Several of the 200 people who have been freed because DNA tests performed after their convictions showed they could not have committed the crimes have joined civil rights groups, some current and former prosecutors, and a convicted Alaskan rapist in urging the Supreme Court to apply constitutional protections for the first time to what the prisoners’ lawyers call “arguably the most important development in the history of forensic science: the advent of DNA testing,” reports the Washington Post. They are opposed by victims rights groups; the vast majority of states, which have a patchwork of laws granting DNA access; and the federal government. The governments say that creating a constitutional right to the testing would infringe on states’ rights, overwhelm them with frivolous demands, and create an endless right of appeal.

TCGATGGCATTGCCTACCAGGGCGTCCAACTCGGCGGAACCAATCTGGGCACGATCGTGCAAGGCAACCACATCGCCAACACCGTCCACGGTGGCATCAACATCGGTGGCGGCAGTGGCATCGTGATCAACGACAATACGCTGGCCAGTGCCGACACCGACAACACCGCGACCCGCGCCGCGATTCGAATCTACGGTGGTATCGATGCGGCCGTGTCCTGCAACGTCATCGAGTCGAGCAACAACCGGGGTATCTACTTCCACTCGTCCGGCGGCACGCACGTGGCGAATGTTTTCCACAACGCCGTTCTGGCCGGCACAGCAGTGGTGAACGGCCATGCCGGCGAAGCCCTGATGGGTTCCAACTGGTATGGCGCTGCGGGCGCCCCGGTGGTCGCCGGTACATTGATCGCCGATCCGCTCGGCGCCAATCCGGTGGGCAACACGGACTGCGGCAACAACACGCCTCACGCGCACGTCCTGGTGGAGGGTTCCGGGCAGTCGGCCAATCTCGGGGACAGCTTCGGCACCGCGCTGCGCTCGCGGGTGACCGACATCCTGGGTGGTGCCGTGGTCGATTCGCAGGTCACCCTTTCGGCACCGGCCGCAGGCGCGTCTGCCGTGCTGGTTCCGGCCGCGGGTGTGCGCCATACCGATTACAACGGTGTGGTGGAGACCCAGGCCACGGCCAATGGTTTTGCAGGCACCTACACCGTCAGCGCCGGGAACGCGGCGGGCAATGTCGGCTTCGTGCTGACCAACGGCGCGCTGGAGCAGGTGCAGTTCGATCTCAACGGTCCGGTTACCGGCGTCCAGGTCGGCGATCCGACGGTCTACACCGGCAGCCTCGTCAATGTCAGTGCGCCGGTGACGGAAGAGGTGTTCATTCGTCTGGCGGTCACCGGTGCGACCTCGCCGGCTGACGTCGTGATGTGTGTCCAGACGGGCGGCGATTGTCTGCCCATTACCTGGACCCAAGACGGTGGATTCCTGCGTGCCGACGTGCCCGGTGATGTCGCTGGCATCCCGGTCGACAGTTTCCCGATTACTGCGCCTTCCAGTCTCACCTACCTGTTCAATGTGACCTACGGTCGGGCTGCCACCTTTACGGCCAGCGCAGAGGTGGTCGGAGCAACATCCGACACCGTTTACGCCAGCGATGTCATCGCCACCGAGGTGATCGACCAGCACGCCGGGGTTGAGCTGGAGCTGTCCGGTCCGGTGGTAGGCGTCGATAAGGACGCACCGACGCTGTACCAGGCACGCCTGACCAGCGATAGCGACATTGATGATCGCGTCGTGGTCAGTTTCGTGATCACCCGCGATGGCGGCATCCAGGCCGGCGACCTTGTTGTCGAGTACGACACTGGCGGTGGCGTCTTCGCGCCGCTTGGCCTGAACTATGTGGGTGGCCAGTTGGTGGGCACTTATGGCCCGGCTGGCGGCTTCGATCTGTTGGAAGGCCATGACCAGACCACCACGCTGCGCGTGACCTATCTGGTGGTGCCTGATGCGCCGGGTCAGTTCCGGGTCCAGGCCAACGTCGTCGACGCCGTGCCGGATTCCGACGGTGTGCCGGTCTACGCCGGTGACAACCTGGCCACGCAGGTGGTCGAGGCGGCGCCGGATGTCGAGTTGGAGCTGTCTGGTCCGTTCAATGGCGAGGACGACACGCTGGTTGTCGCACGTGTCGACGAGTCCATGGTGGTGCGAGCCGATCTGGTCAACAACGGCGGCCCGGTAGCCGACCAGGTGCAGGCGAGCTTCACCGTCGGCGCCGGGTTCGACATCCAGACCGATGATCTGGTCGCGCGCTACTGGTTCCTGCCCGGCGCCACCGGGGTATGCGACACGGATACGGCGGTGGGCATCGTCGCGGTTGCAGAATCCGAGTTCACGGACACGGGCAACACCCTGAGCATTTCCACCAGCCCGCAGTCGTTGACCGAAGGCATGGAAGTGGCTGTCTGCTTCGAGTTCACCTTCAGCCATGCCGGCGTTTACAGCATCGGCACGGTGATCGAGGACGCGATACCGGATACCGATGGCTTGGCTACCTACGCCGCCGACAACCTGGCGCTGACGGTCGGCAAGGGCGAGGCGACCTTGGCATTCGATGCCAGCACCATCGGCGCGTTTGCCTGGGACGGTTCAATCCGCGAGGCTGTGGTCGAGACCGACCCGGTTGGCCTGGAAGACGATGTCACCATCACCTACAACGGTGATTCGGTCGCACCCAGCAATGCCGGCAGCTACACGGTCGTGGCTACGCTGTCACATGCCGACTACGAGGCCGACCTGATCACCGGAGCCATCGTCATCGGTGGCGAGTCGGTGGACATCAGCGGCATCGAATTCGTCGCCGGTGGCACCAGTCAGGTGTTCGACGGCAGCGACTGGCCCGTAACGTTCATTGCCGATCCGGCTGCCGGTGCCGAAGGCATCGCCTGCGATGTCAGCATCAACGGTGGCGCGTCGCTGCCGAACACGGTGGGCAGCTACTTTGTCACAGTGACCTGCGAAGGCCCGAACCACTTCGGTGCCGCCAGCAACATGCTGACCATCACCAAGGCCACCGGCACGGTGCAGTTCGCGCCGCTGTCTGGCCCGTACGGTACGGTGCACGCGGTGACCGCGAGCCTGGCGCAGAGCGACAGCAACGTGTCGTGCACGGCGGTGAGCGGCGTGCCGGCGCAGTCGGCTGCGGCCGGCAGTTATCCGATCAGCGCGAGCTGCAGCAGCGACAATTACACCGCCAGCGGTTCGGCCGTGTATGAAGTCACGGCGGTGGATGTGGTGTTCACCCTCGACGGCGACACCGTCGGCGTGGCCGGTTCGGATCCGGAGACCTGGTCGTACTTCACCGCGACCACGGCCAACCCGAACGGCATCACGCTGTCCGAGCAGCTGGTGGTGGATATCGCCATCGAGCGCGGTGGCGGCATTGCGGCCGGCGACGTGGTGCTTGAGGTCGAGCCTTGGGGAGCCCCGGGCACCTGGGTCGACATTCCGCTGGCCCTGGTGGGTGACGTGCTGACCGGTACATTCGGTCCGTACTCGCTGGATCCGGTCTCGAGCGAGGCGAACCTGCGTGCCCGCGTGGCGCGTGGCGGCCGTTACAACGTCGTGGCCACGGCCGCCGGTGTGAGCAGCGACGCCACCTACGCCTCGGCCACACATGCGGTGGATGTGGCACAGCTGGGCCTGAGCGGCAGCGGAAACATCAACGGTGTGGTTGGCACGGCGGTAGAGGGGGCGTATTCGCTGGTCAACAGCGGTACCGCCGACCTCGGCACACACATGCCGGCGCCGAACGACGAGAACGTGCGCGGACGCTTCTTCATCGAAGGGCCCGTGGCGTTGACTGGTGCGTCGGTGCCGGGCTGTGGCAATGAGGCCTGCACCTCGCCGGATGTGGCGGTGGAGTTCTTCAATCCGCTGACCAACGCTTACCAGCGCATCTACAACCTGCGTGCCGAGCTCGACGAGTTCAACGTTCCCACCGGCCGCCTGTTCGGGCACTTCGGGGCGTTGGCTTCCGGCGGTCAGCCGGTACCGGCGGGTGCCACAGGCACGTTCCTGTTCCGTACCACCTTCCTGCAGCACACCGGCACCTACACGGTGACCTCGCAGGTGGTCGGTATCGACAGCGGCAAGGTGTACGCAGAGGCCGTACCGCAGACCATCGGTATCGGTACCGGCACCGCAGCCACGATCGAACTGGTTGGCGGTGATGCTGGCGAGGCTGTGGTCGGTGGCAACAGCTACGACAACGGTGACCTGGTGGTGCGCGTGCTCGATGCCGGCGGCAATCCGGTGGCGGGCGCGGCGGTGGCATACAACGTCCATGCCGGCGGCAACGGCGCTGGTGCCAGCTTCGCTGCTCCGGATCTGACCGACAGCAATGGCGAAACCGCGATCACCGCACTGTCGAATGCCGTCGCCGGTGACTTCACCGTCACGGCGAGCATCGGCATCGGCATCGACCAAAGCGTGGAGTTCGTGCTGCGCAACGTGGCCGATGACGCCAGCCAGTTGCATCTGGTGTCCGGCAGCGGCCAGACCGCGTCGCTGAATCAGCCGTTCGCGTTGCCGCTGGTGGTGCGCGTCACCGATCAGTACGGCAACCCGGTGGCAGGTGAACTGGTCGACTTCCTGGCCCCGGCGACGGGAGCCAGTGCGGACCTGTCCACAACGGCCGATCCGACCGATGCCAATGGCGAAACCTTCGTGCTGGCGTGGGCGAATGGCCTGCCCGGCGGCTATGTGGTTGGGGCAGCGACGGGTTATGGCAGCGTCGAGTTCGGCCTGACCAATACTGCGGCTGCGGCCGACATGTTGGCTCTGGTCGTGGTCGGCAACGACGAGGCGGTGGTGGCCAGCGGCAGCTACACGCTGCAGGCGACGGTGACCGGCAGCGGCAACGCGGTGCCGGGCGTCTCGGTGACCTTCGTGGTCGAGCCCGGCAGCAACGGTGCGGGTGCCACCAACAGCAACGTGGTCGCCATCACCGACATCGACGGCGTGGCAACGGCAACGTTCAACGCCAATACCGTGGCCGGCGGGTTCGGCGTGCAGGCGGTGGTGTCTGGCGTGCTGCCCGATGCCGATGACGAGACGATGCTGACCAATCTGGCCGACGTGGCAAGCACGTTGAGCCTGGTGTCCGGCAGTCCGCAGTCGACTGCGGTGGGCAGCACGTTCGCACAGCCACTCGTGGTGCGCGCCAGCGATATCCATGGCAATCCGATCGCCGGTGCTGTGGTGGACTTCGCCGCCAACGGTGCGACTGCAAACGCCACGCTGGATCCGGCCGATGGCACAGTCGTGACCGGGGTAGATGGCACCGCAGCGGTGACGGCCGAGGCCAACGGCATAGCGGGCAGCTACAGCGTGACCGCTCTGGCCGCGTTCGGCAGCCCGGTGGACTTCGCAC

On Mar. 2, the Supreme Court will hear its first case that confronts the dilemma of how to deal with DNA evidence, which former attorney general John Ashcroft called the “truth machine of law enforcement.” The Innocence Project, representing convicted Alaskan rapist William Osborne in the Supreme Court case, says that DNA evidence has helped exonerate 232 prisoners, 17 of whom had been sentenced to death. Osborne was convicted of the brutal rape and assault of a prostitute in a secluded area near the Anchorage International Airport in 1993.